Search terms: Arbitration, Austria
The Supreme Court has established an economic approach to the qualification of shareholders as consumers or entrepreneurs for the purposes of the Consumer Protection Act. This was consolidated by a new decision in which it ruled on whether a shareholder, holding 50% of the shares in a company and acting as managing director thereof, was to be considered a consumer for the purposes of consumer protection law.
In a recent case the Supreme Court was called on to decide whether an arbitral tribunal's disregard of Section 598 of the Code of Civil Procedure constitutes a violation of a party's right to be heard and justifies setting aside an award. According to Section 598, a tribunal is to hold a hearing at an appropriate stage of the proceedings if one party so requests and the parties did not previously agree to exclude the possibility of a hearing.
Two relevant questions of Austrian law were recently raised in a dispute between an Austrian distributor and a US company. The first question was whether an arbitration agreement remains valid when it provides for arbitration abroad in a case in which Austrian mandatory rules may govern the merits of the dispute; the second was whether interim measures can be granted to ensure the enforcement of awards rendered abroad.
The Austrian Supreme Court recently addressed for the first time some of the uncertainties surrounding the relevance of Section 617 of the Code of Civil Procedure in enforcement proceedings. Section 617 of the code was introduced by the Arbitration Act in 2006 and contains several provisions intended to protect consumers from becoming involved in arbitral proceedings.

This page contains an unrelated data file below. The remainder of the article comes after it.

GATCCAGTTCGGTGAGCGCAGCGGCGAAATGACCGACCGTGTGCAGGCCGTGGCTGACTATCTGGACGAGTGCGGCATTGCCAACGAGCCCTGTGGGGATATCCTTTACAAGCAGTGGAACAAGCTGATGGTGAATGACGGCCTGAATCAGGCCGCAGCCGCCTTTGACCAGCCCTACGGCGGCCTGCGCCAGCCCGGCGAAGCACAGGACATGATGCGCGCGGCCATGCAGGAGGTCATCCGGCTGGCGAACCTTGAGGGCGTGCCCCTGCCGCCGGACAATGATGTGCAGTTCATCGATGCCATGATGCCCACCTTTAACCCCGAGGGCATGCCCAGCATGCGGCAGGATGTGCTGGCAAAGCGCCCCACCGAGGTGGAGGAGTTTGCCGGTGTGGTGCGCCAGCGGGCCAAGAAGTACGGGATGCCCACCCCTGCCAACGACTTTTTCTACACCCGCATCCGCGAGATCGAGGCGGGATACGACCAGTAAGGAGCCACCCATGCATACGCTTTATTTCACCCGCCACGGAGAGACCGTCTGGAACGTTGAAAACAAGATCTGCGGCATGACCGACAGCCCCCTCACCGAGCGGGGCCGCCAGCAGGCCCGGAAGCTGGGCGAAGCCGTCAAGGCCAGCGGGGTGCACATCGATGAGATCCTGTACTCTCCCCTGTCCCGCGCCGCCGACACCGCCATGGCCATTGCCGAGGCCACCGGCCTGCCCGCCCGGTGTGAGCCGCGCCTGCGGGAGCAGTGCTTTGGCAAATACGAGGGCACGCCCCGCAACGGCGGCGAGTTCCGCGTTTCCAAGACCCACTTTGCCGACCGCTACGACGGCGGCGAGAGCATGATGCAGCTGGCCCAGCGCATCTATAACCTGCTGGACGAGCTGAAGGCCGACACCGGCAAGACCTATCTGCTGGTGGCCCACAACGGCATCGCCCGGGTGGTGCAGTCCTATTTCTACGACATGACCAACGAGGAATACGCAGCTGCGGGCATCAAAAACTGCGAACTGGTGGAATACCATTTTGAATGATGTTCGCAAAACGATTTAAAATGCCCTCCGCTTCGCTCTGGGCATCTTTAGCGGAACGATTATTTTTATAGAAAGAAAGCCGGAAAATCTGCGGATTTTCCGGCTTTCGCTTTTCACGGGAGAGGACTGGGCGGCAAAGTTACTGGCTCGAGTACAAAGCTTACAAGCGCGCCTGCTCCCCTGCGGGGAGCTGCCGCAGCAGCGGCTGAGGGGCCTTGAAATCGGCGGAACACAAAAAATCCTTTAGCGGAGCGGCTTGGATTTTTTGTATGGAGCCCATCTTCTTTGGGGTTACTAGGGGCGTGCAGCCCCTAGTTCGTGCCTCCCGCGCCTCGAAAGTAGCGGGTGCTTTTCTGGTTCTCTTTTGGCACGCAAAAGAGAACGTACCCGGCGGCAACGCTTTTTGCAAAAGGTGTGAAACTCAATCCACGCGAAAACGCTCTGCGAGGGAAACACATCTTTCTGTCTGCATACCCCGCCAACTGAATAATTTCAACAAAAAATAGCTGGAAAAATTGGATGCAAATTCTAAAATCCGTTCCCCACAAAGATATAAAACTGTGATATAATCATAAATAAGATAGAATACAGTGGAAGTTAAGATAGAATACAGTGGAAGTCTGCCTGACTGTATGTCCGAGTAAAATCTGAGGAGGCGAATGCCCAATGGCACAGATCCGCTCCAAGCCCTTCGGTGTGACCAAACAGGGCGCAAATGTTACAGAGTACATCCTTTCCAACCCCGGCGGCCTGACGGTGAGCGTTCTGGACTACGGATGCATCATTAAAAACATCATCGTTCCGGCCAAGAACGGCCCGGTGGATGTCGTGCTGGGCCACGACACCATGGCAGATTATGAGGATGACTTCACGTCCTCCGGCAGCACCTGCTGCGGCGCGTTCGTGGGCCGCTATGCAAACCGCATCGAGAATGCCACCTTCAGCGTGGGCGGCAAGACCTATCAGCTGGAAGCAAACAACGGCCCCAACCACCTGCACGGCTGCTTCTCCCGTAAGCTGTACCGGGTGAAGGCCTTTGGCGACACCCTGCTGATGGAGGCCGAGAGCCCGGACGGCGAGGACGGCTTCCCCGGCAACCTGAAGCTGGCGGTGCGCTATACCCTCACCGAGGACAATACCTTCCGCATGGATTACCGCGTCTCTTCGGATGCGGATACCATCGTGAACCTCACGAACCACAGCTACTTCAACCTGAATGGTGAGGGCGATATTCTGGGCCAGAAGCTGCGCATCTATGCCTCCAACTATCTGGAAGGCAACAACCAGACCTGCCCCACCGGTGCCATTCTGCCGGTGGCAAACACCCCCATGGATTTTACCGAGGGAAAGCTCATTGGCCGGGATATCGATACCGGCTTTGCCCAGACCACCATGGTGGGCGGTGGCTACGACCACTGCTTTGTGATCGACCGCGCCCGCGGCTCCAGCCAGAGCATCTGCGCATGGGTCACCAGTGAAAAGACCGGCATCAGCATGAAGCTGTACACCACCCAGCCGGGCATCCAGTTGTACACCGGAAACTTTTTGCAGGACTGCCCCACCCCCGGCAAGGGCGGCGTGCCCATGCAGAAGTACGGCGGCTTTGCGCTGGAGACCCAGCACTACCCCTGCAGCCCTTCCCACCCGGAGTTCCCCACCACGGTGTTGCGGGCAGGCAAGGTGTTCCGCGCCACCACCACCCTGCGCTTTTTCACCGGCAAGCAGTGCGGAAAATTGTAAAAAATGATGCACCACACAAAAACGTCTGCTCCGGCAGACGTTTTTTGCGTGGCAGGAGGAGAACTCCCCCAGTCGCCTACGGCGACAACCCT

A US and a Cypriot party applied for the recognition and enforcement in Austria of an arbitral award made in the United Kingdom in proceedings conducted under the London Court of International Arbitration Rules. The Supreme Court had to deal with the question of whether all the formal requirements for the enforcement of the award had been fulfilled.
In a recent decision the Supreme Court was asked to set aside an award rendered by an ad hoc tribunal deciding a dispute between Austria and several private persons, who were the heirs of the former owners of Gustav Klimt’s portrait of Amalie Zuckerkandl. The heirs sought to set aside an award which denied their claim for the picture's restitution. The Supreme Court denied the challenge.